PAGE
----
Elements of Libel

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Libel is important to the study of tort law because it is often seen to be the last resort of would-be plaintiffs who feel they have been somehow wronged by another party but are unable to come up with sufficient grounds through any other means. However, since libel, in reality, is extremely well-defined in terms of broad strokes and, compared to other areas of law, has few unexpected twists and turns, it ought usually to be easy to determine whether a client is simply grasping at straws or not by asserting that libel occurred. For one thing, the statement must be not only written but published to be considered libel, though of course any time the paper with the information upon it changes hands, it is considered “published” using the special legal definition of the term. However, there are also elements of libel that deal in other areas of the problem.

The next few elements of libel that are required to define it deal in identification, harm, and fault. Identification revolves around whether the identity has been disguised sufficiently that a reasonable person would not detect the similarity, and it also revolves around whether the libeled party is an individual or not. A group cannot be libeled; an entity such as a corporation or a religious group can. As far as the harm category is concerned, the libel must injure the person’s reputation to be considered libel; things like disclosing that a person has a disease or is involved in illegal activity. However, generally, if the information is true, the case will not go to court as the fault clause of libel law would not be satisfied. If a person has taken only reasonable actions in the publication of the material, this is likely not libel. This area gets slightly murky as it relates to public figures.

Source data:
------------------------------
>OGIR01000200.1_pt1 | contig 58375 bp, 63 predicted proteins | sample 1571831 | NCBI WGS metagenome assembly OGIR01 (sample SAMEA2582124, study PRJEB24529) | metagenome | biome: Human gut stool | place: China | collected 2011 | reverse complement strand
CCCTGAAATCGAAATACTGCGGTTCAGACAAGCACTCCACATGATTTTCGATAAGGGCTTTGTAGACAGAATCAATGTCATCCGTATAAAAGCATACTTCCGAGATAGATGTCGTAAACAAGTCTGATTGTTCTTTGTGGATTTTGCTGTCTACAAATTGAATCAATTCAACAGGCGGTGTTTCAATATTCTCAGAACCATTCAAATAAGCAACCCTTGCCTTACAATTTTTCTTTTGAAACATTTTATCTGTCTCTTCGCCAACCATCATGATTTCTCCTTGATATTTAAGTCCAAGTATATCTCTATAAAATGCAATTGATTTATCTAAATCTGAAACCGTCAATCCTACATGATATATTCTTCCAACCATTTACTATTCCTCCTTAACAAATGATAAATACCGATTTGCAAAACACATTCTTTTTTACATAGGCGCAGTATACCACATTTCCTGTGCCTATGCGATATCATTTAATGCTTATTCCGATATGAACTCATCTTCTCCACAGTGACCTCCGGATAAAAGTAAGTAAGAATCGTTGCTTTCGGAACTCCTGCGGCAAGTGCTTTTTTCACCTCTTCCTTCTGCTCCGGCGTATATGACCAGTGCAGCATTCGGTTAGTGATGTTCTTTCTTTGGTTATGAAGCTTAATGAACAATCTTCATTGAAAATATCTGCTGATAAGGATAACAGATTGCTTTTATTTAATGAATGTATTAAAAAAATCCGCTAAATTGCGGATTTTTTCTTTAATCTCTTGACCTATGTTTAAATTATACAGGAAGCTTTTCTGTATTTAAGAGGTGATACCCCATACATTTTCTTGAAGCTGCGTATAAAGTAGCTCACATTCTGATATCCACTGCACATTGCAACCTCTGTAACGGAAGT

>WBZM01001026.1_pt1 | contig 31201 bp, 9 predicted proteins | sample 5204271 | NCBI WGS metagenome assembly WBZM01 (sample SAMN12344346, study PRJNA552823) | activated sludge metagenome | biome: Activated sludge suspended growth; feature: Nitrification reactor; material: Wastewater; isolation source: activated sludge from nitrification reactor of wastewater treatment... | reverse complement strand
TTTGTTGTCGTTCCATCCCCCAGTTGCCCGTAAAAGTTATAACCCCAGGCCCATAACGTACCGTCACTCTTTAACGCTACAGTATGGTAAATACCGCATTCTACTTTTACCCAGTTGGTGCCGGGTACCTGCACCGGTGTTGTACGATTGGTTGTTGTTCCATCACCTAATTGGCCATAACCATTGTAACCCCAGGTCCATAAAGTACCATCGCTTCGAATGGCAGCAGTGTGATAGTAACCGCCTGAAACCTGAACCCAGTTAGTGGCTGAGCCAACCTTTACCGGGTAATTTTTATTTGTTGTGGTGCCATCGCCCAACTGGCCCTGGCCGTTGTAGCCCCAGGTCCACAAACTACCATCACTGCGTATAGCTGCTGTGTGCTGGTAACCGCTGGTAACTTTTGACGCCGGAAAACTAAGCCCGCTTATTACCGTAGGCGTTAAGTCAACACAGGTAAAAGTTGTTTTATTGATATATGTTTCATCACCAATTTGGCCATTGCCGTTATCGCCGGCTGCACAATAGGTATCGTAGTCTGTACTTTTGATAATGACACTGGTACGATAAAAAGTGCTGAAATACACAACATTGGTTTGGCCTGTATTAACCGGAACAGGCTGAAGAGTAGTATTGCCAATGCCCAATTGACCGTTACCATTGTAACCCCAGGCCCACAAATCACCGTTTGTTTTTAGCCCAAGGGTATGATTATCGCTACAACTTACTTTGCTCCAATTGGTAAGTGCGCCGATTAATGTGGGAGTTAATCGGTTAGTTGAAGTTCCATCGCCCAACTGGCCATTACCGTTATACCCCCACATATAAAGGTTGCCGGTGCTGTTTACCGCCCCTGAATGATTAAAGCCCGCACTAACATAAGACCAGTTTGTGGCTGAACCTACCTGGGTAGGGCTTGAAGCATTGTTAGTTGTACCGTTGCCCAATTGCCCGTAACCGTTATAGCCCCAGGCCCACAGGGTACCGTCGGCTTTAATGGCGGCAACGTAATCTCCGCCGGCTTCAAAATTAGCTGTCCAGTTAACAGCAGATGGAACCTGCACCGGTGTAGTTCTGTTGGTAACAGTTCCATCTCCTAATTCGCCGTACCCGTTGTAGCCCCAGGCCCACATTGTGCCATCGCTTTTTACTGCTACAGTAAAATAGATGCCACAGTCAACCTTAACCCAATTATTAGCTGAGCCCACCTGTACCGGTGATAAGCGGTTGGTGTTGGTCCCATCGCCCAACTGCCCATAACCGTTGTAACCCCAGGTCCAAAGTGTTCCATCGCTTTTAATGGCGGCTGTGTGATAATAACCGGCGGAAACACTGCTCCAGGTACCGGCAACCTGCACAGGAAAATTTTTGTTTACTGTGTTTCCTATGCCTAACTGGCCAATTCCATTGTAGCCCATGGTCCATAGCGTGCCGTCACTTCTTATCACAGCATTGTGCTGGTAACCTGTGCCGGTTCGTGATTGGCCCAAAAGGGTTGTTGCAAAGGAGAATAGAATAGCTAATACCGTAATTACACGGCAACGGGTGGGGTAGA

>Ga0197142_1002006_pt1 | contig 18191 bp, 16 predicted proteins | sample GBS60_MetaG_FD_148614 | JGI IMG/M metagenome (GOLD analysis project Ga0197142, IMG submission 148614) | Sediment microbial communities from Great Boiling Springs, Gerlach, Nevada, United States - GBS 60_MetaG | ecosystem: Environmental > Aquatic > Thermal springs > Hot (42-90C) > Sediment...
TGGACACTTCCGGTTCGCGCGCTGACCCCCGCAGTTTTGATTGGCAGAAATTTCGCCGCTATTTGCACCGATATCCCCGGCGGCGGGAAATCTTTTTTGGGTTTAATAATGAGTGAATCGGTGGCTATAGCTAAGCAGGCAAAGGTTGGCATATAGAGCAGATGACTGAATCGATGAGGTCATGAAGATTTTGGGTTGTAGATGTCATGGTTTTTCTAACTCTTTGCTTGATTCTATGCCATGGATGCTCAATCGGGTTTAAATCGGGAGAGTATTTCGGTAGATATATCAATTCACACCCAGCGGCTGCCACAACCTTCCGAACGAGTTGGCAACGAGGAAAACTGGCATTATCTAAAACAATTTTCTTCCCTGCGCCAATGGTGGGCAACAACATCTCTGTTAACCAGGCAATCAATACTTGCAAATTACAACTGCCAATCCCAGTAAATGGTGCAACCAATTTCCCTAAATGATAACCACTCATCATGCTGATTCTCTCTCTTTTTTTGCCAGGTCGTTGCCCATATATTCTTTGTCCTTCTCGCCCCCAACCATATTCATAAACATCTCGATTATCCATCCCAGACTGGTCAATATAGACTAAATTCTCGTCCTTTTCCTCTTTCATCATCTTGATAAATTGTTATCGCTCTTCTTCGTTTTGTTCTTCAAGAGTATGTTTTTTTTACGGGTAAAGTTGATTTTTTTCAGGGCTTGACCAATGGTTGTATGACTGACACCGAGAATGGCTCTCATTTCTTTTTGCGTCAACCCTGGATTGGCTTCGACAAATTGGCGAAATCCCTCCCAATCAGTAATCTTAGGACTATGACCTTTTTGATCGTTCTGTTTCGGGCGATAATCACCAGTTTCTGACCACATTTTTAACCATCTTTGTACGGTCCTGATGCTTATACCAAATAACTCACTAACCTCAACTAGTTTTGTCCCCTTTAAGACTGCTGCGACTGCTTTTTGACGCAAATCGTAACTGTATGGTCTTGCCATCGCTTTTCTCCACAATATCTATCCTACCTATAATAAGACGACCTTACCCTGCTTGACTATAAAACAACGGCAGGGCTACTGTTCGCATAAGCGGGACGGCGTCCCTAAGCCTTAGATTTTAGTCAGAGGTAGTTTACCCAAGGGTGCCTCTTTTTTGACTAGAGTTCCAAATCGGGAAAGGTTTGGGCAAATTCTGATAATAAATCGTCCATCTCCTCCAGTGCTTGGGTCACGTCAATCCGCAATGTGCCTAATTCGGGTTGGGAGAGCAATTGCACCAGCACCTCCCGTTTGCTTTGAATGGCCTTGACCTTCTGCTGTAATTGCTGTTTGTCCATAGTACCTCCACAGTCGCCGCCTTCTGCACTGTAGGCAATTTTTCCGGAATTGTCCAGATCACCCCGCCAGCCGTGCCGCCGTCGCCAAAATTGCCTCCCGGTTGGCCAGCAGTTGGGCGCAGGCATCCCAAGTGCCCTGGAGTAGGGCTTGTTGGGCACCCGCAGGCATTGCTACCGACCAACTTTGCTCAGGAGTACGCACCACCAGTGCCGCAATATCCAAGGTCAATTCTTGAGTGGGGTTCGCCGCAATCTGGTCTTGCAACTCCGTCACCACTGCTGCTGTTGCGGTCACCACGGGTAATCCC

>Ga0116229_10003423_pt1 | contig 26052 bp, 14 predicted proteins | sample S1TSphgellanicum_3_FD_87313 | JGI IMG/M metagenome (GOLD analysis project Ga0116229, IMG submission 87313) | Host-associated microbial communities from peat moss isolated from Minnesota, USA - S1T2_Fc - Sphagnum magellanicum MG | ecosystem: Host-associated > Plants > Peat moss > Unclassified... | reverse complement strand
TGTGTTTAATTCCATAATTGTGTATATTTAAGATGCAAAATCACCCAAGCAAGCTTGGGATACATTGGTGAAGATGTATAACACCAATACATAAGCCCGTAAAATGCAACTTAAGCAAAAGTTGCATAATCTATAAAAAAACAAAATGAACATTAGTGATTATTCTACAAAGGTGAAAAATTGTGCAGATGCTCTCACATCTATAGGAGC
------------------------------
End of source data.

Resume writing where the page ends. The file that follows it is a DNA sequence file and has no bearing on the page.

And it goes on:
Public figures are often considered to be people whom it is difficult to commit acts of libel against, for by their very standing in society, they will naturally draw press and other attention. Even if there are rumors of corruption such as with the NYPD. This component of libel law can sometimes be very relevant in real court cases. For example, recently in Peterson v. Grisham (2010), where a public figure attempted to seek damages against an author for his depiction of a trial involving that public figure, the claim of libel could not be supported in part because public figures have less latitude to make such claims. This is an example of the public official or public figure standard in action. However, it is also interesting to look at the ways in which companies can be harmed by these torts.

If claims of libel are raised against companies, there are many potential downsides. One such downside, of course, is that the company will now be in the public eye as participating in a court case from the defendant’s side. Many potential customers, either hearing this news on TV or reading about it in a local paper, might form the opinion that the company is automatically guilty. Thus, ironically, by taking a company to court for libel, it may be that the company’s reputation comes away far more damaged than the original plaintiff’s reputation was by the alleged libel. On occasion, this might be ground for a countersuit, depending on the circumstances surrounding the case. Overall, however, there will certainly have been an expense in terms of time, energy, and legal fees that the company puts into defending such cases. Obviously, there are many ways this area of tort law can potentially harm a company. However, one final clarification is necessary to fully explain libel and its impact on law in general, and that is to make a distinction.

Slander is closely related to libel, but it is not the same. Whereas libel focuses on the printed word, slander covers an area much broader. Slander can be anything from simple spoken words to a hand gesture, and as such is much harder to prove than libel. “Oral defamation” is also considered to be a synonym for slander. In addition, slander is defined as telling untruths, whereas the degree to which the truthfulness of a libelous statement matters varies depending upon the circumstances. Overall, companies are much more likely to be harmed by claims of libel than slander, since the latter will likely not make it to court without a great deal of supporting evidence. Libel, on the other hand, is a rather common accusation and one that is instrumental to study.


Peterson v. Grisham, 594 F.3d 723 (10th Cir. 2010).